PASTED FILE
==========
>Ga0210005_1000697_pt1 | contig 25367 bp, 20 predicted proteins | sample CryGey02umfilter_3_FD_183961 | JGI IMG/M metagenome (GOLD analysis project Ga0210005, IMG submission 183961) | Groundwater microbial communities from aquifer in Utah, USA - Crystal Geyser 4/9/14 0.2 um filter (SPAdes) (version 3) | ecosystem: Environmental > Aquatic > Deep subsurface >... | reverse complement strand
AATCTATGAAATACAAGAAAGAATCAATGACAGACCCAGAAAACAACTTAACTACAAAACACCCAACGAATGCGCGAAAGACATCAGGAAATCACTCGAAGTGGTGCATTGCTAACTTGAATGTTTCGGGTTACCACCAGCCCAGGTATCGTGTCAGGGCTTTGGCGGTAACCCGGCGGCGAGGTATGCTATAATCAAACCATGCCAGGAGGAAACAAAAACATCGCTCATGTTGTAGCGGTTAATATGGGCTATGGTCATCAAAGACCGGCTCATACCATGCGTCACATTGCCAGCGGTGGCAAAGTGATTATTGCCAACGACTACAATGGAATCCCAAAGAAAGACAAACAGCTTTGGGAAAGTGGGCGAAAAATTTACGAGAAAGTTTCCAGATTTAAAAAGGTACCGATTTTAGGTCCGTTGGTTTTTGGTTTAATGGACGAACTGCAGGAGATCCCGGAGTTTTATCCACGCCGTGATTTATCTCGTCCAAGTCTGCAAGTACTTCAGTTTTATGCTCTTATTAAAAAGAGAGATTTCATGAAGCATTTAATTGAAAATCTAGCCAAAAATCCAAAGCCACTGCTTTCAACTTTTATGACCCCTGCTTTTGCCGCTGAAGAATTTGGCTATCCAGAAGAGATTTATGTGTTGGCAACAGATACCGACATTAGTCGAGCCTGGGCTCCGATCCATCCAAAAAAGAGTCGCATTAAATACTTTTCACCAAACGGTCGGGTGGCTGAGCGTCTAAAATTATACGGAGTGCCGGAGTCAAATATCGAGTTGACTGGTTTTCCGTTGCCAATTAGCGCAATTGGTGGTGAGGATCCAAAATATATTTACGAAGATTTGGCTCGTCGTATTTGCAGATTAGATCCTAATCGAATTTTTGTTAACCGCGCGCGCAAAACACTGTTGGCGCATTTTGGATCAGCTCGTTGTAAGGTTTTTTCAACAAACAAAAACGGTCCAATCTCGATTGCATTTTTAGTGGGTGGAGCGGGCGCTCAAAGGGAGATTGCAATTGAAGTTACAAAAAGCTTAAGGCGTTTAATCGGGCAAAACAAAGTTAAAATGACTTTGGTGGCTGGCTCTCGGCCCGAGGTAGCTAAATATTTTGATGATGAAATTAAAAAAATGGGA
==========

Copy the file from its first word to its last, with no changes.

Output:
>Ga0210005_1000697_pt1 | contig 25367 bp, 20 predicted proteins | sample CryGey02umfilter_3_FD_183961 | JGI IMG/M metagenome (GOLD analysis project Ga0210005, IMG submission 183961) | Groundwater microbial communities from aquifer in Utah, USA - Crystal Geyser 4/9/14 0.2 um filter (SPAdes) (version 3) | ecosystem: Environmental > Aquatic > Deep subsurface >... | reverse complement strand
AATCTATGAAATACAAGAAAGAATCAATGACAGACCCAGAAAACAACTTAACTACAAAACACCCAACGAATGCGCGAAAGACATCAGGAAATCACTCGAAGTGGTGCATTGCTAACTTGAATGTTTCGGGTTACCACCAGCCCAGGTATCGTGTCAGGGCTTTGGCGGTAACCCGGCGGCGAGGTATGCTATAATCAAACCATGCCAGGAGGAAACAAAAACATCGCTCATGTTGTAGCGGTTAATATGGGCTATGGTCATCAAAGACCGGCTCATACCATGCGTCACATTGCCAGCGGTGGCAAAGTGATTATTGCCAACGACTACAATGGAATCCCAAAGAAAGACAAACAGCTTTGGGAAAGTGGGCGAAAAATTTACGAGAAAGTTTCCAGATTTAAAAAGGTACCGATTTTAGGTCCGTTGGTTTTTGGTTTAATGGACGAACTGCAGGAGATCCCGGAGTTTTATCCACGCCGTGATTTATCTCGTCCAAGTCTGCAAGTACTTCAGTTTTATGCTCTTATTAAAAAGAGAGATTTCATGAAGCATTTAATTGAAAATCTAGCCAAAAATCCAAAGCCACTGCTTTCAACTTTTATGACCCCTGCTTTTGCCGCTGAAGAATTTGGCTATCCAGAAGAGATTTATGTGTTGGCAACAGATACCGACATTAGTCGAGCCTGGGCTCCGATCCATCCAAAAAAGAGTCGCATTAAATACTTTTCACCAAACGGTCGGGTGGCTGAGCGTCTAAAATTATACGGAGTGCCGGAGTCAAATATCGAGTTGACTGGTTTTCCGTTGCCAATTAGCGCAATTGGTGGTGAGGATCCAAAATATATTTACGAAGATTTGGCTCGTCGTATTTGCAGATTAGATCCTAATCGAATTTTTGTTAACCGCGCGCGCAAAACACTGTTGGCGCATTTTGGATCAGCTCGTTGTAAGGTTTTTTCAACAAACAAAAACGGTCCAATCTCGATTGCATTTTTAGTGGGTGGAGCGGGCGCTCAAAGGGAGATTGCAATTGAAGTTACAAAAAGCTTAAGGCGTTTAATCGGGCAAAACAAAGTTAAAATGACTTTGGTGGCTGGCTCTCGGCCCGAGGTAGCTAAATATTTTGATGATGAAATTAAAAAAATGGGA